Roots and wings. That is a common way of describing what our religious community offers. Roots, hold me close, one of our most beloved contemporary hymns asks, wings, set me free.
At the root, at the heart of both the Unitarian and Universalist faith traditions was a kind of Christianity. Not a hellfire and damnation Christianity and not what we typically view as a theology of the Cross.
Most simply put, not an Easter Christianity. Or, at least, the Easter Christianity whose central message is that the Son of God came down to earth to die a hellish death by crucifixion to save us all from Satan. Who rose from the dead and showed himself first to the women disciples, and then others. Whose resurrection was a literal sign and a promise of eternal life to come.
This is a Christianity, and one that is embraced by literally billions of people around the world.
But it is not now, nor was it ever, the only Christian story, the only way to speak of, remember, or be, a follower of Jesus.
Marcus Borg, one of the major Christian scholars and writers of our time, dislikes both the labels conservative and liberal in describing his view of Jesus, his teachings, his life, and the religion that sprung up after his death. Borg prefers to use the words “earlier” and “emerging” Christianity, while recognizing that some of what he describes as just now emerging Christian thought and belief can be found in its roots.
This root Christianity was overpowered in time by a more dogmatic, literal-factual tradition in which, as Borg writes, the afterlife is central, and the Christian life is less about transformation in this life, in which the central task is becoming more loving, than about requirements and rewards or punishments after we die.
Very simply, probably too simply, put, Borg distinguishes between a Christianity whose roots are in a pre-Easter Jesus or a Christianity whose roots are in the Jesus who died on the cross, was resurrected, and will return someday in judgment. Unitarian Universalist Christianity, through much of its past and emphatically in its present, shares with Marcus Borg and other “emergent” scholars, primarily an interest in, a “belief” in, a pre-Easter Jesus:
- who was a Jewish mystic, a person who had a vivid and frequent experience of God, or the One, or the Sacred. Who was, as Borg writes, radically centered in the holy.
- who was a healer.
- who was a wisdom teacher, who spoke about abandoning a clutter of rituals and micro laws for a narrower way of loving God and neighbor.
- who was a social prophet, who spoke out against the existing social and economic injustices of the domination systems of his day, of finding Messiah — righteousness and peace — in the here and now of an astoundingly hardscrabble life in an oppressed society.
- and who was a movement initiator, working with others to break down the social barriers of his day, eating and traveling with the poor and the outcast.
Jesus: the mystic, the healer, the wisdom teacher, social prophet, and movement initiator is the Jesus that Borg and others are taking back. Is the living Jesus that Unitarian and Universalist Christians have welcomed into their lives.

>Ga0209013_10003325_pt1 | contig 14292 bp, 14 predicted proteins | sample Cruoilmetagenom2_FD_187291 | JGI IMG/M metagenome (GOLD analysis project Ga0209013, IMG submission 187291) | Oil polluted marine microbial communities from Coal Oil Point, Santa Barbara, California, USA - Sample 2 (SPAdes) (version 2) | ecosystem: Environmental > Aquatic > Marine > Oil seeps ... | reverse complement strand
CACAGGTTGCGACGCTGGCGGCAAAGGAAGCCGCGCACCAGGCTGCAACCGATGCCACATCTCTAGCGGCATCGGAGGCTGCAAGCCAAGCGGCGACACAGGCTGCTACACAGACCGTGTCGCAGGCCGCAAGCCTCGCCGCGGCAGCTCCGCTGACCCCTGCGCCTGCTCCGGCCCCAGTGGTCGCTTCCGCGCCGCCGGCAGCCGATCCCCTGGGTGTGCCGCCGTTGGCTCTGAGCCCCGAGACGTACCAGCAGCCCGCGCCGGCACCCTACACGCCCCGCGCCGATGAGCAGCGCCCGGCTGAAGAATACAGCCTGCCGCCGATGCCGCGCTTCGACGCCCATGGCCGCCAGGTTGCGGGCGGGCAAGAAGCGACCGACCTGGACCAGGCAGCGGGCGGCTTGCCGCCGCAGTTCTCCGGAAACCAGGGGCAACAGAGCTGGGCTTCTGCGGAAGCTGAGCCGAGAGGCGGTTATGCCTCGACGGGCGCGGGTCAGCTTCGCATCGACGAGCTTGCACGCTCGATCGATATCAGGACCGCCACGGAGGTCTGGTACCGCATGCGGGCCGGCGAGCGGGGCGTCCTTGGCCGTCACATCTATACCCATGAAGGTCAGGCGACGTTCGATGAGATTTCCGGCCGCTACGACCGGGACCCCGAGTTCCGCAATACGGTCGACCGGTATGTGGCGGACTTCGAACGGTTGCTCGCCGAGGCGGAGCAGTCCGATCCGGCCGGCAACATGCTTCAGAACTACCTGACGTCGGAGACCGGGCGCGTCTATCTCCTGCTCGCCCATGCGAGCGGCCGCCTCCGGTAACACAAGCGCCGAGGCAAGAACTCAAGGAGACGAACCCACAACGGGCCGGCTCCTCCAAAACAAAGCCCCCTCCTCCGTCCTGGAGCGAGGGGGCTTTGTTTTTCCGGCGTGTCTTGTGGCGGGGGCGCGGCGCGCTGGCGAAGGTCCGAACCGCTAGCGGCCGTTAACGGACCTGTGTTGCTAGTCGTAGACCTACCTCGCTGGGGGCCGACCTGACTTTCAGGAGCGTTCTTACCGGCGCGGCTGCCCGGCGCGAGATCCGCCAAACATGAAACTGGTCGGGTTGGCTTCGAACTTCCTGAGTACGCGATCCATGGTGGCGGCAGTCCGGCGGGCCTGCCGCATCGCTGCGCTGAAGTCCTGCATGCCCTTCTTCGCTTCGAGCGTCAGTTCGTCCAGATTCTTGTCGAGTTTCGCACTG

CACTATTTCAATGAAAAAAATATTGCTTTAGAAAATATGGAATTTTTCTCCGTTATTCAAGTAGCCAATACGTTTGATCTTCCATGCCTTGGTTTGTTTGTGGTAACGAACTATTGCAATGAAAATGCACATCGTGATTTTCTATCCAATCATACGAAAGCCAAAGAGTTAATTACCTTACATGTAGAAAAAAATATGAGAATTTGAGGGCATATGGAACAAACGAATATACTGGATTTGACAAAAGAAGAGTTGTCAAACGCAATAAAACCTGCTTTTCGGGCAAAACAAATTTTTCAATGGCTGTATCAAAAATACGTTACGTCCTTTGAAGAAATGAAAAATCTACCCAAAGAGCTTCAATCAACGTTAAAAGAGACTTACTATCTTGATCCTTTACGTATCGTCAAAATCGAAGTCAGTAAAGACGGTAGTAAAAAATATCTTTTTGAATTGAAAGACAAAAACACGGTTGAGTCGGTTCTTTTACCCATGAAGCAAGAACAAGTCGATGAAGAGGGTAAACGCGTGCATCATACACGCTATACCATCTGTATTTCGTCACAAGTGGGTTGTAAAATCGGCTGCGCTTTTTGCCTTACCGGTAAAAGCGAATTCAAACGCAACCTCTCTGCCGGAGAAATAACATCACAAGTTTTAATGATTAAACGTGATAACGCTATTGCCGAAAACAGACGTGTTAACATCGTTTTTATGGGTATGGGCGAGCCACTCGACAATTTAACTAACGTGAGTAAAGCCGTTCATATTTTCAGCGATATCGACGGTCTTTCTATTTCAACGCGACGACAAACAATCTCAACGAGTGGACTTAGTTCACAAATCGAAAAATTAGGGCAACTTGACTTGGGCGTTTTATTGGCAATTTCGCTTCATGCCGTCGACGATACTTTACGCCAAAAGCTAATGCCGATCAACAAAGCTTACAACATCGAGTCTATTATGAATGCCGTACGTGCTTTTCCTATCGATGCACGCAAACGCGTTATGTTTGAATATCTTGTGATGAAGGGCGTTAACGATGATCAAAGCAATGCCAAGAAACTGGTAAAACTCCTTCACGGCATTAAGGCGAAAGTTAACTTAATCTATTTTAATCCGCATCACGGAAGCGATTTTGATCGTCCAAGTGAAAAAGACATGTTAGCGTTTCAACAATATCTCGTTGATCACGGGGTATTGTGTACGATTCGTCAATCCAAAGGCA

And then, as Borg writes, this Jesus was killed. And his disciples and other followers of his own time tried to make some sense, find some meaning and purpose, in his death on the cross, as do Christians of today.
Why did he die?
According to Marcus Borg, for of the majority of mainline scholars, what has become known as atonement theology — that the purpose of Jesus’ life, his vocation, was his death, does not go back to Jesus himself. His death, we are told, was a consequence of what he did, not the purpose. Like others who were martyred, like Gandhi and Martin Luther King, Jr., he did not stop doing what he felt called to do because of the threat of death, nor did he welcome it. In the garden in the hours before his arrest, he expressed abandonment, even fear.
Jesus died for our sins, as the familiar hymns remind us, means so many different things to different Christians: Christians outside our own religious tradition, those Christians who started this faith, and those Christians in our own community.
For Marcus Borg, the cross has meaning; the death of Jesus on that cross has meaning, as a reminder of the systems of oppression and injustice that he sought to overcome — even as he knew the risk of death. The death of Jesus on that cross has meaning to him as a sign that despite his death, his “way” has survived, a way that has, despite its misuses, spoken to so many people about a radical and direct way of knowing and loving.
And what of resurrection? Of rebirth?
In the emerging Christianity that Marcus Borg proposes, this is the central metaphor, and metaphor it is. Not a literal resurrection of flesh in a someday Kingdom, but the spiritual transformation of individuals. Dying to a new identity and being born into a new identity — beyond what Borg tells us is the self-conscious, separated self, a self that can be lived out in self-centeredness and exile.
Re-born into a self that experiences the world from a place of deep reflection on the inside and deep connection on the outside.
Centered and grateful for each new day and the chance for life and love to be renewed once more.